Trump Supporters and the Asia-Pacific
The election of Donald Trump ushers in a new chapter in US relations with the Asia-Pacific region.
Europe’s Far-Right Anger Is Moving Mainstream
In the wake of the Brexit vote in Britain and the recent Italian referendum, and with national elections looming in 2017 in the Netherlands, France, and Germany, there is concern that Europe may be inundated by a populist wave.
Trump Supporters Have an Appetite for Risk
Better understanding public discontent—where it corresponds with candidate Trump’s stated policy positions and where it contradicts them–provides insights into future popular support for potential Trump administration policies, especially those that relate to the rest of the world.
Slides: Japanese Back Global Engagement Despite Concern About Domestic Economy
On November 1, 2016 Bruce Stokes, director of global economic attitudes at the Pew Research Center, presented findings from the 2016 survey of Japanese public opinion about Japan’s place in the world.
Populism and Global Engagement: Europe, North America and Emerging Economies
See these Pew Research Center findings on the growing support for populist movements that has been a prominent feature of recent politics in Europe and the United States.
Voters are fed up with politicians. But that doesn’t mean they’ve given up on democracy
Governments seem to be getting poor reviews around much of the globe. In Western and non-Western nations, in the Global South and the Global North, disillusionment with politicians is widespread.
In Key African Nations, Widespread Discontent With Economy, Corruption
But most are optimistic about future in South Africa, Nigeria, Kenya
Japanese Among Most Outward Looking
Despite souring public sentiment about their domestic economy and the belief that Japan’s role on the world stage has plateaued or is on the decline, the Japanese are among the most outward looking, internationally engaged publics among major countries recently surveyed by the Pew Research Center.
Japanese Back Global Engagement Despite Concern About Domestic Economy
Roughly half see U.S. as a threat, majority see U.S. in decline
Unlike the West, India and China Embrace Globalization
In contrast with the developed West, globalization and economic integration remain popular in the world’s two largest developing countries – India and China.
Even in Era of Disillusionment, Many Around the World Say Ordinary Citizens Can Influence Government
Health care, poverty, education are top motivators for political action
Middle East’s Migrant Population More Than Doubles Since 2005
Regional conflict and economic opportunity boost number of migrants from 25 million to 54 million
Chinese Public Sees More Powerful Role in World, Names U.S. as Top Threat
Domestic challenges persist: Corruption, consumer safety, pollution
The Honeymoon Between India and Modi Continues
Indian Prime Minister Narendra Modi is riding a wave of public good feeling about the way things are going in India, the state of the domestic economy and his own stewardship of the country.
India and Modi: The Honeymoon Continues
Indians remain upbeat about Modi and see India playing larger role in the world, but growing partisan take on Modi’s record
Hostile Neighbors: China vs. Japan
View each other as arrogant, violent; disagree on WWII legacy
World’s Mind Made Up on US Presidential Race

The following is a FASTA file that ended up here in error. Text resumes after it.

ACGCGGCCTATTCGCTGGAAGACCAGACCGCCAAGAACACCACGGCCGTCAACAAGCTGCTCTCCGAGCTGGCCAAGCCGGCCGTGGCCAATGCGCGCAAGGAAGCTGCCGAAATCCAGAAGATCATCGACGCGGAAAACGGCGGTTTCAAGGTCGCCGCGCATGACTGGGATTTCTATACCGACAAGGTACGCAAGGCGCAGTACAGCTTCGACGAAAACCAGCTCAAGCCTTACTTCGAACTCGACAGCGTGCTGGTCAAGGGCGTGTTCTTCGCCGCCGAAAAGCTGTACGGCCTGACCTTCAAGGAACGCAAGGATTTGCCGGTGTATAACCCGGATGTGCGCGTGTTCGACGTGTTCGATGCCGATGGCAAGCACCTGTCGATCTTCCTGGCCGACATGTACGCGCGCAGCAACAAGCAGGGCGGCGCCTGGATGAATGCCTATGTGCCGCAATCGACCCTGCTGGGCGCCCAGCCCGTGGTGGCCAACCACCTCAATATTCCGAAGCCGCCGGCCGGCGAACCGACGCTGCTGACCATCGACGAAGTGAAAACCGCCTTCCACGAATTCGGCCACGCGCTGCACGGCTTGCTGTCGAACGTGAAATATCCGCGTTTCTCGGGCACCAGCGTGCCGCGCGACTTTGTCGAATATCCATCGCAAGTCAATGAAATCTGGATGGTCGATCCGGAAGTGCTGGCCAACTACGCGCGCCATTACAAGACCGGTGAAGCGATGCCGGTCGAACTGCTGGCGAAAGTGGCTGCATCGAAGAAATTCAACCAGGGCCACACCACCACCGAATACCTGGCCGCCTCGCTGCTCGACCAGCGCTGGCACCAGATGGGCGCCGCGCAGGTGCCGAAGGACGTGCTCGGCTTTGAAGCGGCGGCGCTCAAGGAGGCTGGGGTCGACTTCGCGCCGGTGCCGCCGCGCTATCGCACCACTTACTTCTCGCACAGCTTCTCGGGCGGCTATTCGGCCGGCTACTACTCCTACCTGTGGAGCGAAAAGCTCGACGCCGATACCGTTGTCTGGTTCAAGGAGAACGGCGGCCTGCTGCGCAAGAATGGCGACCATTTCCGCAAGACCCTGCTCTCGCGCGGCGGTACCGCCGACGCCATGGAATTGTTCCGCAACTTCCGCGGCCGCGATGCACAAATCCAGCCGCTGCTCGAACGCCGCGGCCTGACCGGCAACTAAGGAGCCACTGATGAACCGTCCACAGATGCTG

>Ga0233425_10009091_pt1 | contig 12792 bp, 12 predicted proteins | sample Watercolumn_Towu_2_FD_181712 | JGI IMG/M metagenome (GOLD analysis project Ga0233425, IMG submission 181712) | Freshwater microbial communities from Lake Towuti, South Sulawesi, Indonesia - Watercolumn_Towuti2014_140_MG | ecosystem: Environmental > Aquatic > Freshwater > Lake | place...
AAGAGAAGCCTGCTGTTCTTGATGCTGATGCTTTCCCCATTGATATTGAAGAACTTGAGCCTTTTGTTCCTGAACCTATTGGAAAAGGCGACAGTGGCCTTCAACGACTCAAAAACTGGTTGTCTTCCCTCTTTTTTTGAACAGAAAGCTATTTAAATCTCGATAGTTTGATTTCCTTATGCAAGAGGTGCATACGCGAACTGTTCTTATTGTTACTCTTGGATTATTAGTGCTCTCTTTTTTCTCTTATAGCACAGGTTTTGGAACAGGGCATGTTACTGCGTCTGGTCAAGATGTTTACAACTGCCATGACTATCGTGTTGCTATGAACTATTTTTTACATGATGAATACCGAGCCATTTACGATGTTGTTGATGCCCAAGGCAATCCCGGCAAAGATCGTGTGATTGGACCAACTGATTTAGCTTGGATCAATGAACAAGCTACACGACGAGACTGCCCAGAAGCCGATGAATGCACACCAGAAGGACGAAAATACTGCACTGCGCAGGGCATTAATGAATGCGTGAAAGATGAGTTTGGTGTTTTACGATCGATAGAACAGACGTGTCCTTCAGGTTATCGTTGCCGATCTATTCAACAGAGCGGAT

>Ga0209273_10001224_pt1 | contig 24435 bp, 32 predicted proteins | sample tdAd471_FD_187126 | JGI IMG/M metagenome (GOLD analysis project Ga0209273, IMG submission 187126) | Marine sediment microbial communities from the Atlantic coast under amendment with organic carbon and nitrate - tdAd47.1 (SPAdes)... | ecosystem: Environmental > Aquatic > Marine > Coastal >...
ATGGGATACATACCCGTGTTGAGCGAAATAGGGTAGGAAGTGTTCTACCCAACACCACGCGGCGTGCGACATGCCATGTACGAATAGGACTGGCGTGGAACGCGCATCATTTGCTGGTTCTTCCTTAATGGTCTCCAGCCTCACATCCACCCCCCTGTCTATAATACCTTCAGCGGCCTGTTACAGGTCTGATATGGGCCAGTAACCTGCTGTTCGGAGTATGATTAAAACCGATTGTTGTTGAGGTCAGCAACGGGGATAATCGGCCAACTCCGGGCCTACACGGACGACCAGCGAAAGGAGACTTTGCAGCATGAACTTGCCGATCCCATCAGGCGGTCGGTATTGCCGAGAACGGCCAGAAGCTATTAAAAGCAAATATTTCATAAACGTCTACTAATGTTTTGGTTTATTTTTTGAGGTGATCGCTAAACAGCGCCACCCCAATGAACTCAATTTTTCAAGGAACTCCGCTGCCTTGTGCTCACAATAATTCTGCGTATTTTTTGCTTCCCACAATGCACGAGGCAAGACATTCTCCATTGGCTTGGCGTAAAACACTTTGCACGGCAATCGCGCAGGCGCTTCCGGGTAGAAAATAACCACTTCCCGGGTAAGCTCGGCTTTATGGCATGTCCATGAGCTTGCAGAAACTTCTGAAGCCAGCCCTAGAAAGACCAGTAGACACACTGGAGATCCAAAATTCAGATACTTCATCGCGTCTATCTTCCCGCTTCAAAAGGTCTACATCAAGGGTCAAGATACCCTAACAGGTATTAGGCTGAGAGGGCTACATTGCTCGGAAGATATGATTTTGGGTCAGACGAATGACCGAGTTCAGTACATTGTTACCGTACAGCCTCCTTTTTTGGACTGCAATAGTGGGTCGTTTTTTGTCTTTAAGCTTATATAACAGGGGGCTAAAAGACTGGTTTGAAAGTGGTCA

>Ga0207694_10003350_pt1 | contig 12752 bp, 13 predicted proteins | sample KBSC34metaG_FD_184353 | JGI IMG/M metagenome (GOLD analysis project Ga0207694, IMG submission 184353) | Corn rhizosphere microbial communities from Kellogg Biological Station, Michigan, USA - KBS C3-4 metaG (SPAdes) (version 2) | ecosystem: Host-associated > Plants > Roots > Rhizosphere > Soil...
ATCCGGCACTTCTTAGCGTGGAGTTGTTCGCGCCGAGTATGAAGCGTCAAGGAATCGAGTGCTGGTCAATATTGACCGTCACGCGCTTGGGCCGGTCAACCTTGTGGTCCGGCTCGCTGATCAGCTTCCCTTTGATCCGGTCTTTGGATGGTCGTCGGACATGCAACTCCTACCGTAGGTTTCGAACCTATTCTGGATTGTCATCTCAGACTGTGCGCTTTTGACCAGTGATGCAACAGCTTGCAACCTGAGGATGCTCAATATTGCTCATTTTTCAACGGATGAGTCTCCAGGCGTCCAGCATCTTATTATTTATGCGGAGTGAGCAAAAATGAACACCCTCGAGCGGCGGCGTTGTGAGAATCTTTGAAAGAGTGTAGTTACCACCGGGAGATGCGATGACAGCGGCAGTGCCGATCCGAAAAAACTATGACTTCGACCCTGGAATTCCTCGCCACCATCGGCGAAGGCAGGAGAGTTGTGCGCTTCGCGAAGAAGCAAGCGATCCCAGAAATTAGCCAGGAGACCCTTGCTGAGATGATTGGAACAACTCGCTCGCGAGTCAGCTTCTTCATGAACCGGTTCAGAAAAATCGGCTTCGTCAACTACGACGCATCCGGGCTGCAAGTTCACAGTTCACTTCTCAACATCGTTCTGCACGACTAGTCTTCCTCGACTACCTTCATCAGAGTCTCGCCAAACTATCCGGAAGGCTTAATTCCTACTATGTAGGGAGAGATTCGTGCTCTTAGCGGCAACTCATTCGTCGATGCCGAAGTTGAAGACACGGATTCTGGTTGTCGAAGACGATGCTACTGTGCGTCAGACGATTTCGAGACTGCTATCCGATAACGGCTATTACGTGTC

Pew Research Center survey in 15 nations: Obama is tough act to follow, Clinton is more trusted than Trump
Views on National Economies Mixed as Many Countries Continue to Struggle
Mood positive in China, India, Australia; big differences across EU
Number of Refugees to Europe Surges to Record 1.3 Million in 2015
Recent wave accounts for about one-in-ten asylum applications since 1985
The Immigration Crisis Is Tearing Europe Apart
Fear of terrorism, Muslims, and refugees is driving the parties of the right and left further apart than ever before.
Europeans Fear Wave of Refugees Will Mean More Terrorism, Fewer Jobs
Sharp ideological divides across EU on views about minorities, diversity and national identity
Europe still has love for America
Rising public anger and spread of populism around the Continent has not resulted in return of anti-Americanism.
As Obama Years Draw to Close, President and U.S. Seen Favorably in Europe and Asia
Few overseas confident that Trump can handle foreign policy
As Elections Near, Most Australians Trust Turnbull’s Handling of World Affairs
But many frustrated over climate change, economy and refugees
Europeans Face the World Divided
Many question national influence and obligations to allies, but share desire for greater EU role in global affairs
As Censorship Spreads Globally, Americans Stand Out for Support of Free Expression
Germany is far from the only country currently drawing ire from free speech advocates. Globally, threats to free speech are on the rise.
Euroskepticism Beyond Brexit
Significant opposition in key European countries to an ever closer EU
A vote for protectionism or free trade?
Special to Business Standard The future role of the United States in the world economy has been a recurring theme in the 2016 American presidential election. Republican candidate Donald Trump has called for a 45 per cent tariff on US imports from China. All of the leading presidential candidates from both parties have criticised the […]
Don’t listen to Donald Trump, the U.S. still values Europe
Why Europe should pay attention to the public sentiment that will shape America’s foreign policy after 2017.
American Isolationism, With a Very, Very Big Stick
Polls show that U.S. voters want to focus on domestic issues, and yet support for defense spending is at its highest level since 9/11.